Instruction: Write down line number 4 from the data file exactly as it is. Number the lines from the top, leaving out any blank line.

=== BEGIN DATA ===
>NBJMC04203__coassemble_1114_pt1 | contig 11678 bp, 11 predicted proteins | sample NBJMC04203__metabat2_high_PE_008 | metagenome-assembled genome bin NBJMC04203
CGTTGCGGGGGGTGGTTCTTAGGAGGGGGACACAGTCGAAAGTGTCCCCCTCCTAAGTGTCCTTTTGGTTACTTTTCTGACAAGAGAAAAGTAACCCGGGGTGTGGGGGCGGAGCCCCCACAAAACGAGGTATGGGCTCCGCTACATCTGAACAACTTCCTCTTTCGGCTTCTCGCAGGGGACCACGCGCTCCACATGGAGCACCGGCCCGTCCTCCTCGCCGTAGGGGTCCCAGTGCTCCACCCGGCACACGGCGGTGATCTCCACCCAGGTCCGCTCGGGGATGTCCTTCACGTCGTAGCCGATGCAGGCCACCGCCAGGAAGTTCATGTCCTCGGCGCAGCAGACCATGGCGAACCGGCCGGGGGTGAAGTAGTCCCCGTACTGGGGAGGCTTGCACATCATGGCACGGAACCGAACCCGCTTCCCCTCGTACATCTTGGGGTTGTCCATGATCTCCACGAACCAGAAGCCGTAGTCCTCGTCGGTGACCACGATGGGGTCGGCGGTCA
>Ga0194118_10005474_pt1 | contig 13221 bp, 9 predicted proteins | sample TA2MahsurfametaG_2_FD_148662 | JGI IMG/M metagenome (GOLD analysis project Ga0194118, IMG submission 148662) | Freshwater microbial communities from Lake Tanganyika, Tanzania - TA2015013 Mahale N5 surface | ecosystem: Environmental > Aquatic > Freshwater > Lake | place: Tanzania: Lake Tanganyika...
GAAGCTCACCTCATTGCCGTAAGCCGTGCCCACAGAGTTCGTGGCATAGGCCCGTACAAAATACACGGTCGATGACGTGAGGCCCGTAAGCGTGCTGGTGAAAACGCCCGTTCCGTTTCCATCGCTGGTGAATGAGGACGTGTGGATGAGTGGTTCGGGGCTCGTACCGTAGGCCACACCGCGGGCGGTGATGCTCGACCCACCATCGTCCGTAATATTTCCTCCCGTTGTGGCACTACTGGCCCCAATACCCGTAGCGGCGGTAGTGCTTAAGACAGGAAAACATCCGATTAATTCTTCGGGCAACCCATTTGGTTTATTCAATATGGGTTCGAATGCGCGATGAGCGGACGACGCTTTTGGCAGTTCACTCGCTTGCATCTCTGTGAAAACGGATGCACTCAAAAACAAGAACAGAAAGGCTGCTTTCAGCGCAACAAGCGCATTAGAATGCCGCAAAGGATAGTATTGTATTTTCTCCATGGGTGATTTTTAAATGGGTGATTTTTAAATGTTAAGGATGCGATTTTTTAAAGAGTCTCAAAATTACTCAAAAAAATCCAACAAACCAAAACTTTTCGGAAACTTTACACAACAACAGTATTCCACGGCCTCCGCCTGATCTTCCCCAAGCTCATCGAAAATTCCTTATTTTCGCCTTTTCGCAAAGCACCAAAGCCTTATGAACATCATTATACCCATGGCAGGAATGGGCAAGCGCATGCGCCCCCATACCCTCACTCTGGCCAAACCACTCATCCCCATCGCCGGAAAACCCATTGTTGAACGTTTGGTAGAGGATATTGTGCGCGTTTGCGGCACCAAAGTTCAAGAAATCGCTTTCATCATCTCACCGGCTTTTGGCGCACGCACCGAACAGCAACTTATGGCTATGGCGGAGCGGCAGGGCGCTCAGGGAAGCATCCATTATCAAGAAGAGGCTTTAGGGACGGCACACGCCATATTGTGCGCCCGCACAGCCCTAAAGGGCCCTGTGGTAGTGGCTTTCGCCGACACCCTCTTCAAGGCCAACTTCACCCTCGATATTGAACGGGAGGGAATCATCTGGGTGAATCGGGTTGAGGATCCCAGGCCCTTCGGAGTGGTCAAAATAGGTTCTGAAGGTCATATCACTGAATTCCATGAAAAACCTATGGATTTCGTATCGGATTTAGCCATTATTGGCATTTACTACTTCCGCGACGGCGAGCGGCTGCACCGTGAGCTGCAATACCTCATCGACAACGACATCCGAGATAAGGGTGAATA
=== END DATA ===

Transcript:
GAAGCTCACCTCATTGCCGTAAGCCGTGCCCACAGAGTTCGTGGCATAGGCCCGTACAAAATACACGGTCGATGACGTGAGGCCCGTAAGCGTGCTGGTGAAAACGCCCGTTCCGTTTCCATCGCTGGTGAATGAGGACGTGTGGATGAGTGGTTCGGGGCTCGTACCGTAGGCCACACCGCGGGCGGTGATGCTCGACCCACCATCGTCCGTAATATTTCCTCCCGTTGTGGCACTACTGGCCCCAATACCCGTAGCGGCGGTAGTGCTTAAGACAGGAAAACATCCGATTAATTCTTCGGGCAACCCATTTGGTTTATTCAATATGGGTTCGAATGCGCGATGAGCGGACGACGCTTTTGGCAGTTCACTCGCTTGCATCTCTGTGAAAACGGATGCACTCAAAAACAAGAACAGAAAGGCTGCTTTCAGCGCAACAAGCGCATTAGAATGCCGCAAAGGATAGTATTGTATTTTCTCCATGGGTGATTTTTAAATGGGTGATTTTTAAATGTTAAGGATGCGATTTTTTAAAGAGTCTCAAAATTACTCAAAAAAATCCAACAAACCAAAACTTTTCGGAAACTTTACACAACAACAGTATTCCACGGCCTCCGCCTGATCTTCCCCAAGCTCATCGAAAATTCCTTATTTTCGCCTTTTCGCAAAGCACCAAAGCCTTATGAACATCATTATACCCATGGCAGGAATGGGCAAGCGCATGCGCCCCCATACCCTCACTCTGGCCAAACCACTCATCCCCATCGCCGGAAAACCCATTGTTGAACGTTTGGTAGAGGATATTGTGCGCGTTTGCGGCACCAAAGTTCAAGAAATCGCTTTCATCATCTCACCGGCTTTTGGCGCACGCACCGAACAGCAACTTATGGCTATGGCGGAGCGGCAGGGCGCTCAGGGAAGCATCCATTATCAAGAAGAGGCTTTAGGGACGGCACACGCCATATTGTGCGCCCGCACAGCCCTAAAGGGCCCTGTGGTAGTGGCTTTCGCCGACACCCTCTTCAAGGCCAACTTCACCCTCGATATTGAACGGGAGGGAATCATCTGGGTGAATCGGGTTGAGGATCCCAGGCCCTTCGGAGTGGTCAAAATAGGTTCTGAAGGTCATATCACTGAATTCCATGAAAAACCTATGGATTTCGTATCGGATTTAGCCATTATTGGCATTTACTACTTCCGCGACGGCGAGCGGCTGCACCGTGAGCTGCAATACCTCATCGACAACGACATCCGAGATAAGGGTGAATA